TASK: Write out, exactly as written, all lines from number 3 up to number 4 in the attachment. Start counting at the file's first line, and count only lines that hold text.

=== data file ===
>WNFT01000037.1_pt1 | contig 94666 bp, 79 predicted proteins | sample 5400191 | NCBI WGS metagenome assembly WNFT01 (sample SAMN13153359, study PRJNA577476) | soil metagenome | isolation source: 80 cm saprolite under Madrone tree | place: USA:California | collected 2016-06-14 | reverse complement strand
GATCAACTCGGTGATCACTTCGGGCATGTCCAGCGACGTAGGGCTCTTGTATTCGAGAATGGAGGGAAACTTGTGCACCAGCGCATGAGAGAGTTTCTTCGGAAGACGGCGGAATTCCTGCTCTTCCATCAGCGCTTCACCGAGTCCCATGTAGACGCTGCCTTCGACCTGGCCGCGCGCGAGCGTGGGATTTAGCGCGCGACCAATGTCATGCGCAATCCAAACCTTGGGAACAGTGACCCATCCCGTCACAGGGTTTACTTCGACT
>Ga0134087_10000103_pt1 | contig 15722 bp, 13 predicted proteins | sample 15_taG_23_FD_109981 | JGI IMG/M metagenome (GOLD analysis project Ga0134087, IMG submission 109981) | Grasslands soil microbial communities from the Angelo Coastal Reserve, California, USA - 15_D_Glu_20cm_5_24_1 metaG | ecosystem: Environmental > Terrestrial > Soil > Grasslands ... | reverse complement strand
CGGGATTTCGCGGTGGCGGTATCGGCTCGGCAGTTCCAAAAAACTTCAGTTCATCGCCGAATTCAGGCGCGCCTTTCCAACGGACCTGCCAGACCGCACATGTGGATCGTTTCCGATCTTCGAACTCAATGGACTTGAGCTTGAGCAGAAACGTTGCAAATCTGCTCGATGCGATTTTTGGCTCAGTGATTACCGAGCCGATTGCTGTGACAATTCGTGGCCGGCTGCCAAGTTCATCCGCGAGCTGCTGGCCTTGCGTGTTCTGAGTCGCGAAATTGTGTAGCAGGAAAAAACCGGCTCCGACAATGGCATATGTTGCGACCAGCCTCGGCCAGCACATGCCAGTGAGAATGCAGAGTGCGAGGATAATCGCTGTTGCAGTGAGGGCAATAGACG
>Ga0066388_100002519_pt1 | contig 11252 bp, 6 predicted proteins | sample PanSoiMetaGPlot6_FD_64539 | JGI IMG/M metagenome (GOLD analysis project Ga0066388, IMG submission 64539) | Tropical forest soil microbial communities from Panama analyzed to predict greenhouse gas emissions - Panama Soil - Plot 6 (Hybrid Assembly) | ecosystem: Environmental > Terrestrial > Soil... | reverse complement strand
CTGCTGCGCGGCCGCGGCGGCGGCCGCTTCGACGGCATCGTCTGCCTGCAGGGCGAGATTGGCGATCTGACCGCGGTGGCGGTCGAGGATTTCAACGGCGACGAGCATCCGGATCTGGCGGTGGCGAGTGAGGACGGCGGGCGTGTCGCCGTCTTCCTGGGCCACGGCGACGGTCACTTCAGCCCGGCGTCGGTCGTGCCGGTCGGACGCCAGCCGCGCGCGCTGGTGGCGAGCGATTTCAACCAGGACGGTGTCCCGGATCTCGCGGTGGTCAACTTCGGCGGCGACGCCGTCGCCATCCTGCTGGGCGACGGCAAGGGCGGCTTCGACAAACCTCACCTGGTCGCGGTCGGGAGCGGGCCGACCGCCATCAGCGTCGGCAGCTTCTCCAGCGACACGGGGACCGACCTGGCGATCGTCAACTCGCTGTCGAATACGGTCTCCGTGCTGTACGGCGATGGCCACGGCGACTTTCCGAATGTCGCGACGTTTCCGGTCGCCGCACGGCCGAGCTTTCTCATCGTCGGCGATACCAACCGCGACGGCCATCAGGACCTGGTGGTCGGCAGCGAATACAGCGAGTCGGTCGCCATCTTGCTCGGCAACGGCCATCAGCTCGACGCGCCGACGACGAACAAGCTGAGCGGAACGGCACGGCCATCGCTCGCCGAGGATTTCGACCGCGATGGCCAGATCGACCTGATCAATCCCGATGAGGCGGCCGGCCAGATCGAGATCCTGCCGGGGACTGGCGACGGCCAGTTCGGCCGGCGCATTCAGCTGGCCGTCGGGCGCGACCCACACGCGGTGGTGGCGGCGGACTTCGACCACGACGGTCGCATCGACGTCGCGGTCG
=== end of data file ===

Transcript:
>Ga0134087_10000103_pt1 | contig 15722 bp, 13 predicted proteins | sample 15_taG_23_FD_109981 | JGI IMG/M metagenome (GOLD analysis project Ga0134087, IMG submission 109981) | Grasslands soil microbial communities from the Angelo Coastal Reserve, California, USA - 15_D_Glu_20cm_5_24_1 metaG | ecosystem: Environmental > Terrestrial > Soil > Grasslands ... | reverse complement strand
CGGGATTTCGCGGTGGCGGTATCGGCTCGGCAGTTCCAAAAAACTTCAGTTCATCGCCGAATTCAGGCGCGCCTTTCCAACGGACCTGCCAGACCGCACATGTGGATCGTTTCCGATCTTCGAACTCAATGGACTTGAGCTTGAGCAGAAACGTTGCAAATCTGCTCGATGCGATTTTTGGCTCAGTGATTACCGAGCCGATTGCTGTGACAATTCGTGGCCGGCTGCCAAGTTCATCCGCGAGCTGCTGGCCTTGCGTGTTCTGAGTCGCGAAATTGTGTAGCAGGAAAAAACCGGCTCCGACAATGGCATATGTTGCGACCAGCCTCGGCCAGCACATGCCAGTGAGAATGCAGAGTGCGAGGATAATCGCTGTTGCAGTGAGGGCAATAGACG